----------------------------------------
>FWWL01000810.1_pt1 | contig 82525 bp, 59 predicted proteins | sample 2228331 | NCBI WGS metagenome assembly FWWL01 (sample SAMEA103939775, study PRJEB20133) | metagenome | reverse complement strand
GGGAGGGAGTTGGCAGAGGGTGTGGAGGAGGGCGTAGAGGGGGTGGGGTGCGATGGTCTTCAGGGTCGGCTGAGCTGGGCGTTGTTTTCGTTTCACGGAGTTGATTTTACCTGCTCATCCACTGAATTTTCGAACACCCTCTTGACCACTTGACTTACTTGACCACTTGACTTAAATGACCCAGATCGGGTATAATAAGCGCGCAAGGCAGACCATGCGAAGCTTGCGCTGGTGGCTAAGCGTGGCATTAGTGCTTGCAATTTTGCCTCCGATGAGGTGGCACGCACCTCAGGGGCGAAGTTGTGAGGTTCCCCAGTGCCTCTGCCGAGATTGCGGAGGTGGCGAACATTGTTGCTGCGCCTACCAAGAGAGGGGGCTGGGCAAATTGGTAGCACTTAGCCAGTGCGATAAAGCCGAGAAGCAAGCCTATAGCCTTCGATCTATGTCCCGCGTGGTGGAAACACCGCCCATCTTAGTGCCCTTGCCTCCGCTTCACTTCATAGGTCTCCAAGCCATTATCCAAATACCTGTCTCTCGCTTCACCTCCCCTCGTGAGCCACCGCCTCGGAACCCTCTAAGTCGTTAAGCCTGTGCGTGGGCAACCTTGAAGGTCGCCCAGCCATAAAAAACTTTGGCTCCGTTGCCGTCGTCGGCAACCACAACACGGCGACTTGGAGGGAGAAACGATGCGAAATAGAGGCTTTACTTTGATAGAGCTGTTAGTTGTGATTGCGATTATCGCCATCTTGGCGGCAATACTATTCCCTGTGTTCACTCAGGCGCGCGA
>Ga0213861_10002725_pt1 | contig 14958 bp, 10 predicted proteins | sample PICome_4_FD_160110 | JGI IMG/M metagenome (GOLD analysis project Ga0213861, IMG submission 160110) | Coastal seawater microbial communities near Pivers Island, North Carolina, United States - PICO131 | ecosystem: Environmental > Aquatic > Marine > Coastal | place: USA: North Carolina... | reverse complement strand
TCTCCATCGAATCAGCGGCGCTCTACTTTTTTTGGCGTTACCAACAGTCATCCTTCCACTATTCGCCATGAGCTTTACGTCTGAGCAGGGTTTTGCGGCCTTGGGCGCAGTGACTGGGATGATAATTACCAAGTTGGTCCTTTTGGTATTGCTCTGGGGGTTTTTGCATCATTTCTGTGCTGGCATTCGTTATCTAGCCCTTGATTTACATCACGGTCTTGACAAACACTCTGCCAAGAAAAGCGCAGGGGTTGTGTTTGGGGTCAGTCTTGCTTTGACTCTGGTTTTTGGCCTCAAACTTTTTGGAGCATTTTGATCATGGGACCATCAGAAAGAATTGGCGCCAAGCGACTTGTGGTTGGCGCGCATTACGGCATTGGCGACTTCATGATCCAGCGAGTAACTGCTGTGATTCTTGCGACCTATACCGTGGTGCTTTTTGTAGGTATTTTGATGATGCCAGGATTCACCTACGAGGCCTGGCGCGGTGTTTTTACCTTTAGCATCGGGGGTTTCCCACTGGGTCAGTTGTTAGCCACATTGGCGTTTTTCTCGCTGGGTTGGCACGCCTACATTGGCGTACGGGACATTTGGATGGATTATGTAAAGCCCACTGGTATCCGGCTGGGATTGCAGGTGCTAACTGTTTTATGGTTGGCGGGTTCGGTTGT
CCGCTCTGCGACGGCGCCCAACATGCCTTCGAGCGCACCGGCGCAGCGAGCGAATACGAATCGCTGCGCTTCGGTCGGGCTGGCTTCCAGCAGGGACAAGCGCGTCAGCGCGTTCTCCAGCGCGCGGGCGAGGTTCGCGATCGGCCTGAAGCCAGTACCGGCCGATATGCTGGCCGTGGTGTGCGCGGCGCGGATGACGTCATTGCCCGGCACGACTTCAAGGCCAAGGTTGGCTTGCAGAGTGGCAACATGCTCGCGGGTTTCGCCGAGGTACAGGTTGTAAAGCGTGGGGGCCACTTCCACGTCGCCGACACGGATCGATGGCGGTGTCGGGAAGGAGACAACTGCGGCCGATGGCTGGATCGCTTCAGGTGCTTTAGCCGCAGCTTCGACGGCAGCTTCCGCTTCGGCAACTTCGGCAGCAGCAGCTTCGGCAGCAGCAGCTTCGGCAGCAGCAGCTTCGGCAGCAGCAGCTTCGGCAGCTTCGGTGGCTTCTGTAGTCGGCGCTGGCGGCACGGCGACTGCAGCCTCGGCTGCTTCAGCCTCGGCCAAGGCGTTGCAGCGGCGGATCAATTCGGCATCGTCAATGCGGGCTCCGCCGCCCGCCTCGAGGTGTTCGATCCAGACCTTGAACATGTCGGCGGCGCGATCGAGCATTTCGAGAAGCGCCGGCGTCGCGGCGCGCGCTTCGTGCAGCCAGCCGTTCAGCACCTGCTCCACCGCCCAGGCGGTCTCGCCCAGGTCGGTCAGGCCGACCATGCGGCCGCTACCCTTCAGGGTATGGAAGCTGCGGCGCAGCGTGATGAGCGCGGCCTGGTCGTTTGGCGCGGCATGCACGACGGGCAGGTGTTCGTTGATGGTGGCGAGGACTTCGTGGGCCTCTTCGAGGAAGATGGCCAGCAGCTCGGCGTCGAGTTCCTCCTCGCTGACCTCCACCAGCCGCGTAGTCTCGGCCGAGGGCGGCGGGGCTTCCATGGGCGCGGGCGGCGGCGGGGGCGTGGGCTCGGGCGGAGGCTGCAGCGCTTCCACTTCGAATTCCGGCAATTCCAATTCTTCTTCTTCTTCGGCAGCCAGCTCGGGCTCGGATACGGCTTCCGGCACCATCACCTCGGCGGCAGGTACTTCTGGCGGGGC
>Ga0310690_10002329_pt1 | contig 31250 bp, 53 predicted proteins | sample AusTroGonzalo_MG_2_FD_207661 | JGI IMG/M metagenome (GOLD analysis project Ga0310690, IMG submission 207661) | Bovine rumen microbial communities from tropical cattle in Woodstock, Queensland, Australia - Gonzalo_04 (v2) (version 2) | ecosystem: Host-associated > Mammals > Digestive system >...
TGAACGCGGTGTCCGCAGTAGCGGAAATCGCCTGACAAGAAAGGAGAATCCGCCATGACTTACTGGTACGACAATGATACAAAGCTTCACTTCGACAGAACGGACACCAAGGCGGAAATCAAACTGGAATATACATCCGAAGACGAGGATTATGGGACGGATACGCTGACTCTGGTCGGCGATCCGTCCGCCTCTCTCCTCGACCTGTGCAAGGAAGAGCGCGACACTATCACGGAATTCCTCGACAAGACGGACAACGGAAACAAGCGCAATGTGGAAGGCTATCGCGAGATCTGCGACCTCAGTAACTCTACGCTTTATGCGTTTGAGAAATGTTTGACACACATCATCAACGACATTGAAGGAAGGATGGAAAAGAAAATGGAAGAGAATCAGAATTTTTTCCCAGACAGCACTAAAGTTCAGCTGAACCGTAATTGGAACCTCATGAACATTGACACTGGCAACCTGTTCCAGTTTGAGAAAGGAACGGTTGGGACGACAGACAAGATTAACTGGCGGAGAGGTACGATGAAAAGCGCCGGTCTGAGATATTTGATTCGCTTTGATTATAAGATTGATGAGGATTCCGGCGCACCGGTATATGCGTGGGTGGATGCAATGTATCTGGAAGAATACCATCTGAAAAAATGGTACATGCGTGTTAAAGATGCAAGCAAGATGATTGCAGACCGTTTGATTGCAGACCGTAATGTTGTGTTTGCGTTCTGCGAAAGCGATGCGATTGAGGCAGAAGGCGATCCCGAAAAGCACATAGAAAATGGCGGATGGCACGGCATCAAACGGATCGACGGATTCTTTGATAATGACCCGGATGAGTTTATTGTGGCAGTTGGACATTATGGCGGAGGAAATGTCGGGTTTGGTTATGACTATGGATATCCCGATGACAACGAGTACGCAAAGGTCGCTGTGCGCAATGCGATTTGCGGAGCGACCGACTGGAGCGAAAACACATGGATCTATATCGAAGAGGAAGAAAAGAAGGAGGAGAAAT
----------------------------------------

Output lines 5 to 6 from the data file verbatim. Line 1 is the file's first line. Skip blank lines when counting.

CCGCTCTGCGACGGCGCCCAACATGCCTTCGAGCGCACCGGCGCAGCGAGCGAATACGAATCGCTGCGCTTCGGTCGGGCTGGCTTCCAGCAGGGACAAGCGCGTCAGCGCGTTCTCCAGCGCGCGGGCGAGGTTCGCGATCGGCCTGAAGCCAGTACCGGCCGATATGCTGGCCGTGGTGTGCGCGGCGCGGATGACGTCATTGCCCGGCACGACTTCAAGGCCAAGGTTGGCTTGCAGAGTGGCAACATGCTCGCGGGTTTCGCCGAGGTACAGGTTGTAAAGCGTGGGGGCCACTTCCACGTCGCCGACACGGATCGATGGCGGTGTCGGGAAGGAGACAACTGCGGCCGATGGCTGGATCGCTTCAGGTGCTTTAGCCGCAGCTTCGACGGCAGCTTCCGCTTCGGCAACTTCGGCAGCAGCAGCTTCGGCAGCAGCAGCTTCGGCAGCAGCAGCTTCGGCAGCAGCAGCTTCGGCAGCTTCGGTGGCTTCTGTAGTCGGCGCTGGCGGCACGGCGACTGCAGCCTCGGCTGCTTCAGCCTCGGCCAAGGCGTTGCAGCGGCGGATCAATTCGGCATCGTCAATGCGGGCTCCGCCGCCCGCCTCGAGGTGTTCGATCCAGACCTTGAACATGTCGGCGGCGCGATCGAGCATTTCGAGAAGCGCCGGCGTCGCGGCGCGCGCTTCGTGCAGCCAGCCGTTCAGCACCTGCTCCACCGCCCAGGCGGTCTCGCCCAGGTCGGTCAGGCCGACCATGCGGCCGCTACCCTTCAGGGTATGGAAGCTGCGGCGCAGCGTGATGAGCGCGGCCTGGTCGTTTGGCGCGGCATGCACGACGGGCAGGTGTTCGTTGATGGTGGCGAGGACTTCGTGGGCCTCTTCGAGGAAGATGGCCAGCAGCTCGGCGTCGAGTTCCTCCTCGCTGACCTCCACCAGCCGCGTAGTCTCGGCCGAGGGCGGCGGGGCTTCCATGGGCGCGGGCGGCGGCGGGGGCGTGGGCTCGGGCGGAGGCTGCAGCGCTTCCACTTCGAATTCCGGCAATTCCAATTCTTCTTCTTCTTCGGCAGCCAGCTCGGGCTCGGATACGGCTTCCGGCACCATCACCTCGGCGGCAGGTACTTCTGGCGGGGC
>Ga0310690_10002329_pt1 | contig 31250 bp, 53 predicted proteins | sample AusTroGonzalo_MG_2_FD_207661 | JGI IMG/M metagenome (GOLD analysis project Ga0310690, IMG submission 207661) | Bovine rumen microbial communities from tropical cattle in Woodstock, Queensland, Australia - Gonzalo_04 (v2) (version 2) | ecosystem: Host-associated > Mammals > Digestive system >...